Alexis Morris and two weeks to pursue a WNBA dream — Darius Taylor talks Connecticut Sun — Must-click women’s basketball links

The IX: Basketball Wednesday with Howard Megdal, May 3, 2023

As the night grows long at the WNBA Draft, the mood always changes. So it was back in April with Alexis Morris, the well-traveled collegiate player, who met with a small number of us still sitting by the podium at the 2023 WNBA Draft in New York. We had greeted a dozen-plus draftees selected ahead of her. A player who won her last NCAA stop, LSU, a national championship just over a week earlier didn’t hear her name called until the 22nd overall pick, by the Connecticut Sun, on the night of April 10.

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The reasons for this varied. Some teams feared the journey came with too much baggage — leaving the team at Baylor, stops at Rutgers, Texas A&M, ultimately back to Kim Mulkey at LSU. Others wondered whether her slight build — 5’6, thin — would translate at the next level.

Personally? I think she’s someone the Sun need. But it was striking to see her entirely calm and comfortable in this moment as she discussed the road ahead with us. The slights on draft night wouldn’t define her, but she wouldn’t run away from them, either.

“I also have history, so I understand why teams may have been skeptical to pick me at first, but like I said earlier, I’m super grateful for the opportunity,” Morris said. “I’m going to take full advantage. You’ve seen me do it with Coach Mulkey and I came out a national champion and I plan to do that in the WNBA. My will to win is incredible, and my competitive nature is unmatched. Can’t be matched. I’m just grateful, man.”

Seeing what Morris did in the fourth quarter of the championship game against Iowa — 6-for-6 from the field, 15 points — without coming to believe that there’s another gear she can reach is almost incomprehensible to me. Players prove themselves in such moments, just as I am a big believer in differentiating between players who can learn from their pasts and those who simply repeat mistakes.

Morris is open about it all. She credits Mulkey for giving her a second chance, one that paid off well for both of them, but she still acknowledges that her time playing for C. Vivian Stringer is what she’s tapping into to best operate in Stephanie White’s offense at Connecticut training camp.

But the dream of playing in the WNBA, well, she’s got essentially two weeks to prove herself, to turn the dual evaluations of Connecticut general manager Darius Taylor and LSU teammate Angel Reese that she is a first-round talent into the securing of a WNBA roster spot, that rarest of accomplishments in professional sports.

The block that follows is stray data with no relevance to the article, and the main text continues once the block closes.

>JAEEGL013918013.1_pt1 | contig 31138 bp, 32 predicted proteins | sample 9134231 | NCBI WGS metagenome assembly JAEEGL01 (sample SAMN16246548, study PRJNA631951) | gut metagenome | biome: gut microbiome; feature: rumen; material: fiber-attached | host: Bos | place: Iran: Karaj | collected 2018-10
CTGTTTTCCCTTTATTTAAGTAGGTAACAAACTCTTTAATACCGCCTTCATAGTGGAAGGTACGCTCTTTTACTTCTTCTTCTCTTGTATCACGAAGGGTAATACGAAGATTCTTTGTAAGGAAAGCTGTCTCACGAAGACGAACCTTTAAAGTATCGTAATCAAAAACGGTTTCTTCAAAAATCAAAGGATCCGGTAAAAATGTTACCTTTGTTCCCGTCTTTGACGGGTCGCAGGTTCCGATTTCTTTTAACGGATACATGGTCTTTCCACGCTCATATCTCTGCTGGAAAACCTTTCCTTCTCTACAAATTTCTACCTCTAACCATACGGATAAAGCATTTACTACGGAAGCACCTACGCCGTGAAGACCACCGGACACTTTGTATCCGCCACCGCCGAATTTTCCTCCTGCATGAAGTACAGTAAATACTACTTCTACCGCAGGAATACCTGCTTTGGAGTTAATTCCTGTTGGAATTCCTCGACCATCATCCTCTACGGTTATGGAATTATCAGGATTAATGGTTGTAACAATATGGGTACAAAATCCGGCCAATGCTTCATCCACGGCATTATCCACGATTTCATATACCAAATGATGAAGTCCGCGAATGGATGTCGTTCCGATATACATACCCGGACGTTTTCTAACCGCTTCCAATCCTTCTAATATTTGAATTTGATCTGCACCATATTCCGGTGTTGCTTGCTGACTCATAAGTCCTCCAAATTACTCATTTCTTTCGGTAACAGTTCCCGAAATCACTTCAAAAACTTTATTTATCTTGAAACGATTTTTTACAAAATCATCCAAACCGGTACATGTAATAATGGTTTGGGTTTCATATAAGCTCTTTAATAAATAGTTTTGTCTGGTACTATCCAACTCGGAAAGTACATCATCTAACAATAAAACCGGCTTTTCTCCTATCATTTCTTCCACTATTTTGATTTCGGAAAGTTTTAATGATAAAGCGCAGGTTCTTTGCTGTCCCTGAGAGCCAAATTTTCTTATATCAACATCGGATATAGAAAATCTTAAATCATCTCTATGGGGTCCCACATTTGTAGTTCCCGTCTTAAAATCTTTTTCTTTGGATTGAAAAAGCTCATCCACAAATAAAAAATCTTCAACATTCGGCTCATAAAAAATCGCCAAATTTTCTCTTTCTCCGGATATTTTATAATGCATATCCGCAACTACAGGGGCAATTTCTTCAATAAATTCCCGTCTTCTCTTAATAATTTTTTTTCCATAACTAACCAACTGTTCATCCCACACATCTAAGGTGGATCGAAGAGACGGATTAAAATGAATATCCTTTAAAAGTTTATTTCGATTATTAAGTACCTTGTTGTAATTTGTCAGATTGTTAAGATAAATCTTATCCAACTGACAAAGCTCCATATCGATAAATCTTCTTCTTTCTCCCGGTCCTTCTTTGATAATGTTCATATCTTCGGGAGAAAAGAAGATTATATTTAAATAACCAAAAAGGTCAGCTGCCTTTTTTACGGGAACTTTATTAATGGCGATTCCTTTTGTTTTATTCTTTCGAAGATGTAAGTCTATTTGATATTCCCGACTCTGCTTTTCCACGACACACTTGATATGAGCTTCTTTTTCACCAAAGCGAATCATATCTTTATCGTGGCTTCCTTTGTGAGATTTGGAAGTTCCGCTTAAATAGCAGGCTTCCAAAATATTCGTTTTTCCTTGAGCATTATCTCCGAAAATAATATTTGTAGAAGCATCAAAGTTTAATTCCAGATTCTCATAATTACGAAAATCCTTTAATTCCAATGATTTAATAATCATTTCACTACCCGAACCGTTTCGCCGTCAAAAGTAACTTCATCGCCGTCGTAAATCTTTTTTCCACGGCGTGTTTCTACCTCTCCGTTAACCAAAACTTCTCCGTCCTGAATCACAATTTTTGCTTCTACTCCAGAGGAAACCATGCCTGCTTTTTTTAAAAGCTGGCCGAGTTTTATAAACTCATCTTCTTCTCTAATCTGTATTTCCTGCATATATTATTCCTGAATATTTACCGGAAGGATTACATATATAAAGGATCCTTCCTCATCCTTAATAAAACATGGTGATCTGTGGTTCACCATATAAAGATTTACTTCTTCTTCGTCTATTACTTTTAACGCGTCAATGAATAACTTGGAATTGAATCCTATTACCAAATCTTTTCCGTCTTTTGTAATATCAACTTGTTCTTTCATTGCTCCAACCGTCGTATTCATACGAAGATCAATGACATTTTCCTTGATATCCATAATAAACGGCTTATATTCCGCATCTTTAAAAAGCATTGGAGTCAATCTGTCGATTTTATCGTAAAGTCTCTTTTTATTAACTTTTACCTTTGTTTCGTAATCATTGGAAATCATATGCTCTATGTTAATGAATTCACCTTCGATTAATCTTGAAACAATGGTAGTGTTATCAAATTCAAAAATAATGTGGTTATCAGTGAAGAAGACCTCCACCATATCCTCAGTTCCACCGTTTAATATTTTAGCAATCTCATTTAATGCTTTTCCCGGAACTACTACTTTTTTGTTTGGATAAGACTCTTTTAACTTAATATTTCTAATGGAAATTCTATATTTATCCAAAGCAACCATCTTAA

Training camp is less than three weeks long, but the reality is, most teams know by no later than early next week who is staying and who is leaving. The reality is, players have around two weeks, max, to prove themselves.

There are no guarantees, but the player who best understands the task ahead, is equal parts ready to work and believing in herself, must gain an advantage. So in the late-evening faded lights at the draft, it was striking to hear the way Alexis Morris could step outside herself and visualize what the work would entail.

“Go hard every day, be coachable, listen to my vets,” Morris said. “Just go in there and compete and leave it all out there and let the pieces fall where they fall. I believe in God. I don’t think He’ll ever set me up to fail. He didn’t bring me this far to just leave me hanging. I know He didn’t do that.

“I’m going to leave it all out there in training camp and let the pieces fall where they fall.”

The drama of WNBA training camp includes disappointment for many, yes. But for a fortunate few? It is the culmination of a lifelong dream. It is easy to spot the high operatic peaks of a national title game. Alexis Morris sees it in the work to come, as well.

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By: Annie Peterson, @AnnieMPeterson, AP Women’s Soccer
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Written by Howard Megdal

Howard is the founder of The Next and editor-in-chief.